The danger from some plumbing issues is obvious to anyone. A frozen pipe that bursts can quickly flood your home with water, leaving you with a huge mess and the potential for severe water damage. Likewise, a toilet that overflows into your bathroom can create a biological hazard that may leave you with expensive clean-up bills after resolving the issue.
However, some more subtle issues can still result in a surprising amount of damage to your home. Water is a persistent and consistent threat, so any situation that allows water into your home can lead to costly damage. If you think you need a big plumbing problem to create a big headache, check out these three relatively minor issues that can seriously affect your home.
1. Wax Ring Toilet Failures
Many homeowners may not even realize that their toilet uses a wax ring (or wax seal). Without a seal, water could leak from the base of your toilet every time you pull the flush handle. The wax seal conforms to the shape of the joint between the toilet and the flange, creating a watertight connection that keeps your toilet from destroying your floor.
Unfortunately, wax rings can wear out, especially on relatively old toilets. A faulty ring can create a leak that's extremely hard to detect, often only resulting in some moisture around the base. However, the leak can warp or damage subflooring, potentially ruining the entire floor around your toilet. If you spot any water or moisture around your toilet's base, you may want to contact a plumber right away.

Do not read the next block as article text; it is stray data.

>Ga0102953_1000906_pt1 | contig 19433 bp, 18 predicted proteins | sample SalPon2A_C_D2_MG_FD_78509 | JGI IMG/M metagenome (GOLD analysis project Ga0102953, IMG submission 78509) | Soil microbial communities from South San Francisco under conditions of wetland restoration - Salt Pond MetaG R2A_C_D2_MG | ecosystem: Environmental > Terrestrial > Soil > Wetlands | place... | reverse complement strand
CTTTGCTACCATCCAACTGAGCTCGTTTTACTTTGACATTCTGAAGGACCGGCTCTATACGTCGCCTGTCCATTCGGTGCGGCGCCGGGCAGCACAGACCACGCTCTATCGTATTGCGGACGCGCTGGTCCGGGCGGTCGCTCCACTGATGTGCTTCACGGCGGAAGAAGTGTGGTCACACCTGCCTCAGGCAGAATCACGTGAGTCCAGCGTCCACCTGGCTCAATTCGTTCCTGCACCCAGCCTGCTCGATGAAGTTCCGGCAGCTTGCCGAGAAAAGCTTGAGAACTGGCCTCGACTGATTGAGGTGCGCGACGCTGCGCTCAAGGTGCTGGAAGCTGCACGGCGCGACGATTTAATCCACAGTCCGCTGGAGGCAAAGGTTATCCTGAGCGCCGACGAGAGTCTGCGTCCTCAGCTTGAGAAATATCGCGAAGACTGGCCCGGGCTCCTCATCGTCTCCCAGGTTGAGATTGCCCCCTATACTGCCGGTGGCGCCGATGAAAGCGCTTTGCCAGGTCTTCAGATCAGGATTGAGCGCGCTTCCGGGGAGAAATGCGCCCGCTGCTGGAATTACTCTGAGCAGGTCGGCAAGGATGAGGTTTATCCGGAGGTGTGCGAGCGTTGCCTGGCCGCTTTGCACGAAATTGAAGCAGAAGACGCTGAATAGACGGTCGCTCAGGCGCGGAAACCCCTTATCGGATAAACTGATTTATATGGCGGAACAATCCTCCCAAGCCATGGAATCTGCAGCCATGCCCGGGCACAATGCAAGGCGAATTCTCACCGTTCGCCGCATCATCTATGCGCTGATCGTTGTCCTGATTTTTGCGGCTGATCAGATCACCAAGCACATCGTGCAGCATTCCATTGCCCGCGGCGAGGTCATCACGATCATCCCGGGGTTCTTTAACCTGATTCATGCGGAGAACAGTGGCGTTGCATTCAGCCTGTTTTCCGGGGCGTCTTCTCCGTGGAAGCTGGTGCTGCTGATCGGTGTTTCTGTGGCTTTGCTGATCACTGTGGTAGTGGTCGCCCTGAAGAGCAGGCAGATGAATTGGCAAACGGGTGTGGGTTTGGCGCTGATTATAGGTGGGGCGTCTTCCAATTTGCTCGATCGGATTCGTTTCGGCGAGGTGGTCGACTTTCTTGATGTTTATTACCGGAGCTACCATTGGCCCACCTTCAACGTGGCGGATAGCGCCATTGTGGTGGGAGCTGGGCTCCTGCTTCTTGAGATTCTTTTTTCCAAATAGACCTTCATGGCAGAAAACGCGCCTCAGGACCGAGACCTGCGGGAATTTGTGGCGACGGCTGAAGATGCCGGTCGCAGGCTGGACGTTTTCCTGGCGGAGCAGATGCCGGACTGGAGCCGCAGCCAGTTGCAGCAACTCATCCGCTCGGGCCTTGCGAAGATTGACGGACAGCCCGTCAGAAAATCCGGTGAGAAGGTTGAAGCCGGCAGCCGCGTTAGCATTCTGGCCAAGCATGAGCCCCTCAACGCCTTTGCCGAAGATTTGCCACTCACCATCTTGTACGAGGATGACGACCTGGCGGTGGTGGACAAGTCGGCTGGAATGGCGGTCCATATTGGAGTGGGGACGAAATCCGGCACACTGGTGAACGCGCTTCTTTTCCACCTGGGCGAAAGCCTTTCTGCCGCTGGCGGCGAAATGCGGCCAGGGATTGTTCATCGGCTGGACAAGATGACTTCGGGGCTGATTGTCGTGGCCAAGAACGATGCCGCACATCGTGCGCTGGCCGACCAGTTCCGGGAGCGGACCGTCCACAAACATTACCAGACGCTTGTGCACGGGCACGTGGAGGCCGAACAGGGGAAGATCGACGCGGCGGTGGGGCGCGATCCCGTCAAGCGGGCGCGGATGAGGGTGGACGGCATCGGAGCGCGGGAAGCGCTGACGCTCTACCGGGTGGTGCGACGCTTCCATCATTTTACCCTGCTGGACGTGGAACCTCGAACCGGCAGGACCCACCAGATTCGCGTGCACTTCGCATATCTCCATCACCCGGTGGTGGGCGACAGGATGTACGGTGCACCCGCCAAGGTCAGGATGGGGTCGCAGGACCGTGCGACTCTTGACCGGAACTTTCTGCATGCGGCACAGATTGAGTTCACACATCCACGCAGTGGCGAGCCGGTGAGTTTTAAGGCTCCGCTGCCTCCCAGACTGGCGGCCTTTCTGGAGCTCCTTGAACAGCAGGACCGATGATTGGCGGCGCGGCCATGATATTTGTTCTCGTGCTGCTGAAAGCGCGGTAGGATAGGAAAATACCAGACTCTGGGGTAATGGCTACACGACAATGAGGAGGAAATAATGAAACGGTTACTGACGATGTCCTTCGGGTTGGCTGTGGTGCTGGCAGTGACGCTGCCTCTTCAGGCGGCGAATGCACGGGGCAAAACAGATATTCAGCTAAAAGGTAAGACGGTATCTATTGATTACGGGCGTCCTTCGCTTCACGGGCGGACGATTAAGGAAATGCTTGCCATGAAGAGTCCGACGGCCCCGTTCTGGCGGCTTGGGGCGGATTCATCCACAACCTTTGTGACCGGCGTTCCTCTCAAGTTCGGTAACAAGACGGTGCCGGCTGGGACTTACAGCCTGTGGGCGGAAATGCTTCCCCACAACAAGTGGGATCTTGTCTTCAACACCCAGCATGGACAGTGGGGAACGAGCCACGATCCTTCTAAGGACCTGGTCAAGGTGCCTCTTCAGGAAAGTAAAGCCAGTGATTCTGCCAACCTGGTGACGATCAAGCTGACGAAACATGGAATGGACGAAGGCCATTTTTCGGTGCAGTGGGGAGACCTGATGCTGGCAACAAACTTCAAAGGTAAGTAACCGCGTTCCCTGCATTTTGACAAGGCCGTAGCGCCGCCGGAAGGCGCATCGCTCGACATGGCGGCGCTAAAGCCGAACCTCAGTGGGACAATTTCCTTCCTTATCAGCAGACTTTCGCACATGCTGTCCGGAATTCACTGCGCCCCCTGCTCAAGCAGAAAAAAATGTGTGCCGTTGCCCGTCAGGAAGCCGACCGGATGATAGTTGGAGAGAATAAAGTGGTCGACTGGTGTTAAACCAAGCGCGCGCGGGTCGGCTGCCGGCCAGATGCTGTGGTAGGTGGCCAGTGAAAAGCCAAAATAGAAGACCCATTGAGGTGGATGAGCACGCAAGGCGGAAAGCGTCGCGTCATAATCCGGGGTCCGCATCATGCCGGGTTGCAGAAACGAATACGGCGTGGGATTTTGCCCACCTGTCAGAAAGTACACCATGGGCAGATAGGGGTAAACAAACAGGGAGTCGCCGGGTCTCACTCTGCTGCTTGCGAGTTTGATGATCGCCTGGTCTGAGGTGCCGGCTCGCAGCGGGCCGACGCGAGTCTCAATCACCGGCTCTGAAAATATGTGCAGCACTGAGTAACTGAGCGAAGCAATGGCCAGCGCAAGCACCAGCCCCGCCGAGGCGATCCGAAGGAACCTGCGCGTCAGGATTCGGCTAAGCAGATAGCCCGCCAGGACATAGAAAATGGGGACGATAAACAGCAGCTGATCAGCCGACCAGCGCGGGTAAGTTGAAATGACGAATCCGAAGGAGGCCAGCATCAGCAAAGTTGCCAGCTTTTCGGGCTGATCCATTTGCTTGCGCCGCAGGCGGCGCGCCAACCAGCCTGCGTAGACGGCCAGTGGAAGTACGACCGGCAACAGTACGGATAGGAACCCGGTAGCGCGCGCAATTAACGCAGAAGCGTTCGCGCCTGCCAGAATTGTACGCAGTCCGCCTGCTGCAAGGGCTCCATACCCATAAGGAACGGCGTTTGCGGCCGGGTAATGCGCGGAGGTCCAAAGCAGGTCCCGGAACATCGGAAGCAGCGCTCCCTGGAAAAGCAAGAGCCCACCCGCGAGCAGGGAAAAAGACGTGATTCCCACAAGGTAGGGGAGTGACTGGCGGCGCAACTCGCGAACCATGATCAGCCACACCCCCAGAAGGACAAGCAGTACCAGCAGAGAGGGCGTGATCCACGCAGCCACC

2. Dripping Under Sinks
Sink faucets can fail for numerous reasons. Some failures are little more than annoyances, creating small leaks from the faucet spot. While these drips can increase water usage and cost you money, they probably won't cause much damage to your home. On the other hand, some failures can cause drips in the cabinet under your sink.
These leaks are often relatively minor; sometimes, they may be so small that the water mostly evaporators before creating a puddle. However, the increased moisture can have serious consequences. Leaving these leaks unaddressed can warp the wood in your cabinets or create the perfect mold environment.
3. Aging Sump Pumps
How often do you think about your basement's sump pump? This device keeps your basement dry and helps to create mold, but it may only last about ten years. If you live in an area where basement flooding only occurs rarely, your sump pump may not get much time to stretch its legs. In these cases, routinely testing your pump is often a good idea to ensure it remains in good working order.
If you don't stay on top of testing your pump, it may fail when needed. Regular sump pump testing can often mean the difference between a dry basement and several inches of water on your floor. If you're unsure of your sump pump's condition or know it is well past its prime, consider hiring a plumber to test and, if necessary, replace it.
For more info, contact a local plumber.